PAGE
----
In an earlier post, I discussed the taxability of leases in Chicago pursuant to the City’s Lease Transaction Tax. In doing so, I touched briefly on the Illinois Department of Revenue’s taxation of software licenses, and the five prong test laid out in Title 86, Part 130, Section 130.1935 of the Illinois Administrative Code, otherwise referred to as the regulations. Although it’s becoming more common to access software remotely via cloud-based subscriptions, it’s still practical in many cases for companies to purchase software licenses and host the software on the company’s own servers. Those licenses may be exempt from sales and use tax in Illinois when they meet the conditions laid out in the regulations.
Before getting into the law, let’s discuss some important background. In some states, the taxability of sales of canned software is determined by the method of delivery. Many states tax the sale of canned software regardless of how it’s transferred, but some large states like California and Florida only tax software when it’s delivered via physical media, and not when delivered electronically. As a result, most large software vendors are well equipped to deal with this dichotomy in their internal accounting, and tax their sales appropriately.
Illinois takes a different approach. The taxability of sales of canned software in Illinois does not turn on the method of delivery, but rather the definition of a sale versus a lease. As mentioned in my earlier post, Illinois does not collect tax on lease payments, except in the case of capital leases (for example, when the purchaser can buy the property for a dollar at the end of the lease term). So the key question becomes whether a license of software is more like a sale of tangible property, or a lease of tangible property. The answer depends upon the nature and terms of the license. This is where the five prong test in Section 130.1935 is implicated.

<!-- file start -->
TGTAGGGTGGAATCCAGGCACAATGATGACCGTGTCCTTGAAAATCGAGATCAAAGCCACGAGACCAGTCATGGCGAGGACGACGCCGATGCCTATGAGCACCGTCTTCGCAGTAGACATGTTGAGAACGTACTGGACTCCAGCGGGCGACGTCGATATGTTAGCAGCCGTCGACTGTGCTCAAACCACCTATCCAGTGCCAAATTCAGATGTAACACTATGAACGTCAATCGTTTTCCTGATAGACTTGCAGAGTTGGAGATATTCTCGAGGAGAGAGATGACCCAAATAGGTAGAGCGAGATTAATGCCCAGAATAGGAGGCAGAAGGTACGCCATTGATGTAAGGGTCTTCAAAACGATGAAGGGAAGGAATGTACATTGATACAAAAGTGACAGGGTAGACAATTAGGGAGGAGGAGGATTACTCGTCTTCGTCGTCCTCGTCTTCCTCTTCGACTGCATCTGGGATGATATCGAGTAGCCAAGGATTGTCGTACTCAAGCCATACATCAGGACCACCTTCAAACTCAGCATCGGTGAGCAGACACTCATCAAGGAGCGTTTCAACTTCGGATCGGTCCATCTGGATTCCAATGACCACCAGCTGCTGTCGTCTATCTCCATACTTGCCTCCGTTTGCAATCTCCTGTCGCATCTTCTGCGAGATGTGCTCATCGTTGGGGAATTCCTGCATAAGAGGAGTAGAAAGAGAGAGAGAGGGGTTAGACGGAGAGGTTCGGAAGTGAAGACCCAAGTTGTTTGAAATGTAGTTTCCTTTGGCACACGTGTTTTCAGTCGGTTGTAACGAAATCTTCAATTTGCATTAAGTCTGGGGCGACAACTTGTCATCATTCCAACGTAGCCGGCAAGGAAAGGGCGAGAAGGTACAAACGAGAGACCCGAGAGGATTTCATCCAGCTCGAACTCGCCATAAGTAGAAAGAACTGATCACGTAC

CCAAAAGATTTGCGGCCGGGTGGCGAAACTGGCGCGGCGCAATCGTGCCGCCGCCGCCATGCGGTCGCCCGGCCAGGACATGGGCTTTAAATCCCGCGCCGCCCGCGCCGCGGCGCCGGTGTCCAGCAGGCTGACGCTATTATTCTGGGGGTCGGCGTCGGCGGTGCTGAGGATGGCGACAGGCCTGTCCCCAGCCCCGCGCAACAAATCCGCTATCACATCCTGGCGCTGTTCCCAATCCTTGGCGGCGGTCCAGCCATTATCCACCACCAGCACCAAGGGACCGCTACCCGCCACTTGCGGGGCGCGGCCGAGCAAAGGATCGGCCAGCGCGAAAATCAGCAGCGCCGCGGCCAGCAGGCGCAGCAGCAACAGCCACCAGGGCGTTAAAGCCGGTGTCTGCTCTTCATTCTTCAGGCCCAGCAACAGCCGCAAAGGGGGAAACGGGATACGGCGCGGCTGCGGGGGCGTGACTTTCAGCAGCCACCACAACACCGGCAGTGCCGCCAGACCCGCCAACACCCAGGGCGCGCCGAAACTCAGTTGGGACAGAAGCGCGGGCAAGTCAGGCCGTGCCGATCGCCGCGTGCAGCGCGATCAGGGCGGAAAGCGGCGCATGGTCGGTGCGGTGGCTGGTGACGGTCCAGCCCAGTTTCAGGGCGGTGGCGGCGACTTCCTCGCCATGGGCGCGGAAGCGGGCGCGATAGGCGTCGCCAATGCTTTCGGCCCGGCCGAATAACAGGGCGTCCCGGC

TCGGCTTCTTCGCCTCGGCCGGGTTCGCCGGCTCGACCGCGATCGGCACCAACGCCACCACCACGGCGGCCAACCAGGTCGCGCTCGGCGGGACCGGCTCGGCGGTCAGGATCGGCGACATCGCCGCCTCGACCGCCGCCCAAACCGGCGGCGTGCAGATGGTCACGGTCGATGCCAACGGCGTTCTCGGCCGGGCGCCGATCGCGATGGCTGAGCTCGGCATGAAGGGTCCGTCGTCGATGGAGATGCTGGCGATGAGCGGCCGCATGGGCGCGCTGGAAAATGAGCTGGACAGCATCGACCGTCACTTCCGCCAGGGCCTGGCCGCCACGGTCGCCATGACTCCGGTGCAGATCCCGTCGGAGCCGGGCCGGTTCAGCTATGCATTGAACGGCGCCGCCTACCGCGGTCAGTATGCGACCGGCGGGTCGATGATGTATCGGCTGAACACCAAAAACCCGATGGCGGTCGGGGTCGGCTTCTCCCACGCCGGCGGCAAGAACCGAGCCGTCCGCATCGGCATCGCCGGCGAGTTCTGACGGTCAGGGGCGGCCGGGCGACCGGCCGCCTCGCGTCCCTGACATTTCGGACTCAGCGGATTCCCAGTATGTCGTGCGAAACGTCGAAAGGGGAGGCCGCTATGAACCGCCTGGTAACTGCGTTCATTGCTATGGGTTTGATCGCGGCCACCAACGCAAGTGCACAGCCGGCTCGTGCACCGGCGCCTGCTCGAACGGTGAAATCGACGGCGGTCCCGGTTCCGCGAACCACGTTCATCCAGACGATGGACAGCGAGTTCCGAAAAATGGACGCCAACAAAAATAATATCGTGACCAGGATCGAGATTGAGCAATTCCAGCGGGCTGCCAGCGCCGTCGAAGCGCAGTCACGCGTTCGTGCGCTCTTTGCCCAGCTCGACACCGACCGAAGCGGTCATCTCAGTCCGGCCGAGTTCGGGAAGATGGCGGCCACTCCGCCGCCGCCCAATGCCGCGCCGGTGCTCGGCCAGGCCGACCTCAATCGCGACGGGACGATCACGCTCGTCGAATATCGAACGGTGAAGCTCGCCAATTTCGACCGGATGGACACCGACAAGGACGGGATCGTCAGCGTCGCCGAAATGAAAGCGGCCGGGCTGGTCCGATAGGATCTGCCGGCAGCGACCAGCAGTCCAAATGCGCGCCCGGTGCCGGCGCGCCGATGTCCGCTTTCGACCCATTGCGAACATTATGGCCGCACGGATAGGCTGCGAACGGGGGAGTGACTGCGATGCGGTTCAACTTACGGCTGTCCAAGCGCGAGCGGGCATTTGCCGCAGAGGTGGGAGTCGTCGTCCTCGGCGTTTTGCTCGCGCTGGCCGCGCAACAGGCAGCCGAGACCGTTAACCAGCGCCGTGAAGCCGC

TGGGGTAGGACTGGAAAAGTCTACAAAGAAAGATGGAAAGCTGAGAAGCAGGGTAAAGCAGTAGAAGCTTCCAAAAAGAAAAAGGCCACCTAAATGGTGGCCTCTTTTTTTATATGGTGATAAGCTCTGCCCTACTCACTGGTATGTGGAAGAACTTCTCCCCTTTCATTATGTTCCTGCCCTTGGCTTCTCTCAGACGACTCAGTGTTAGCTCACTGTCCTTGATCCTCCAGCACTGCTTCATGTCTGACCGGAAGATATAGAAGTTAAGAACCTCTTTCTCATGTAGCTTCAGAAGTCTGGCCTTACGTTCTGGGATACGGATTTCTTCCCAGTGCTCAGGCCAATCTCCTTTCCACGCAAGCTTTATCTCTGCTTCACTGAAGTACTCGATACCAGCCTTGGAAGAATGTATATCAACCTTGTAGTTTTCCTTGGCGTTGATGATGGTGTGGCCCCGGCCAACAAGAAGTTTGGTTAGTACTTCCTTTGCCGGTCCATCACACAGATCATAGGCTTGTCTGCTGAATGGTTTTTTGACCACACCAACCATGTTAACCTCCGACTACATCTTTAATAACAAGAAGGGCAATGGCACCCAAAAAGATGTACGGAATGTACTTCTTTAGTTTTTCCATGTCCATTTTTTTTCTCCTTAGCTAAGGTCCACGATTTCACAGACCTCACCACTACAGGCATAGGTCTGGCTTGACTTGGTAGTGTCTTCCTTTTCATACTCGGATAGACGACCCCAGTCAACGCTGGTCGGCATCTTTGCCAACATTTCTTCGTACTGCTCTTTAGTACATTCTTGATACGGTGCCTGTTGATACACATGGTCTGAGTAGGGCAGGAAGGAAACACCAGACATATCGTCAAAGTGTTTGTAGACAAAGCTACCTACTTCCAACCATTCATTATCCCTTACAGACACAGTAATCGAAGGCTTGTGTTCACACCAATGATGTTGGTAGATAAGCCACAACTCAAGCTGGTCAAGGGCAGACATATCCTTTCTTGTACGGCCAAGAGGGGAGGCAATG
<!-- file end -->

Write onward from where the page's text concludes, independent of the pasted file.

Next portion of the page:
Licenses of software that meet the following FIVE provisions are not subject to tax sales or use tax by the State of Illinois if the license:
- Is signed by both parties (shrink-wrap or click-through licenses do not qualify);
- Restricts the customer’s duplication or use;
- Prohibits the licensee transferring or sublicensing to an unrelated third party without permission of the licensor;
- Allows the licensee to make an archival copy in the case of loss or damage. Alternatively, the licensor has a policy of providing another copy at minimal or no charge;
- Requires the customer to return or destroy all copies of the software at the end of the license term, though the provision is deemed met when the license is perpetual.
In my experience, this is important because some major software vendors do not bother to augment their accounting systems to make up for this non-traditional treatment. They default to taxing their sales in Illinois, even when this test is met. And as you can imagine, a license requiring signatures of both the licensor and licensee is likely to be expensive, and recurring. This means that you may have been paying tax improperly on the same license for multiple years, and that means potential refund opportunities. Bear in mind, however, than when it comes to the City of Chicago, if a transaction is exempt from state sales tax as a lease, it’s taxable under Chicago’s Lease Transaction Tax. So make sure to review your licenses and account for the tax properly. You may be able to reduce audit liabilities, and you may even have some cash coming back.
Are you running into this issue? Do you have additional questions about software licenses?
Other recent “Illinois (IL)” posts by William Seitz, ESQ:
- Business Use Tax in Illinois and Other States: Part 1 - The Basics
- IL Software Taxability Rules Complex - But Can Provide Refund Opportunities
- Chicago Lease Tax Amnesty Option: Deadline Approaches!
- Illinois Clarifies Tax on Shipping: You Can Save if Pick-up Option Offered
- The “411” on the “LTT”: Chicago’s Expanded Lease Transaction Tax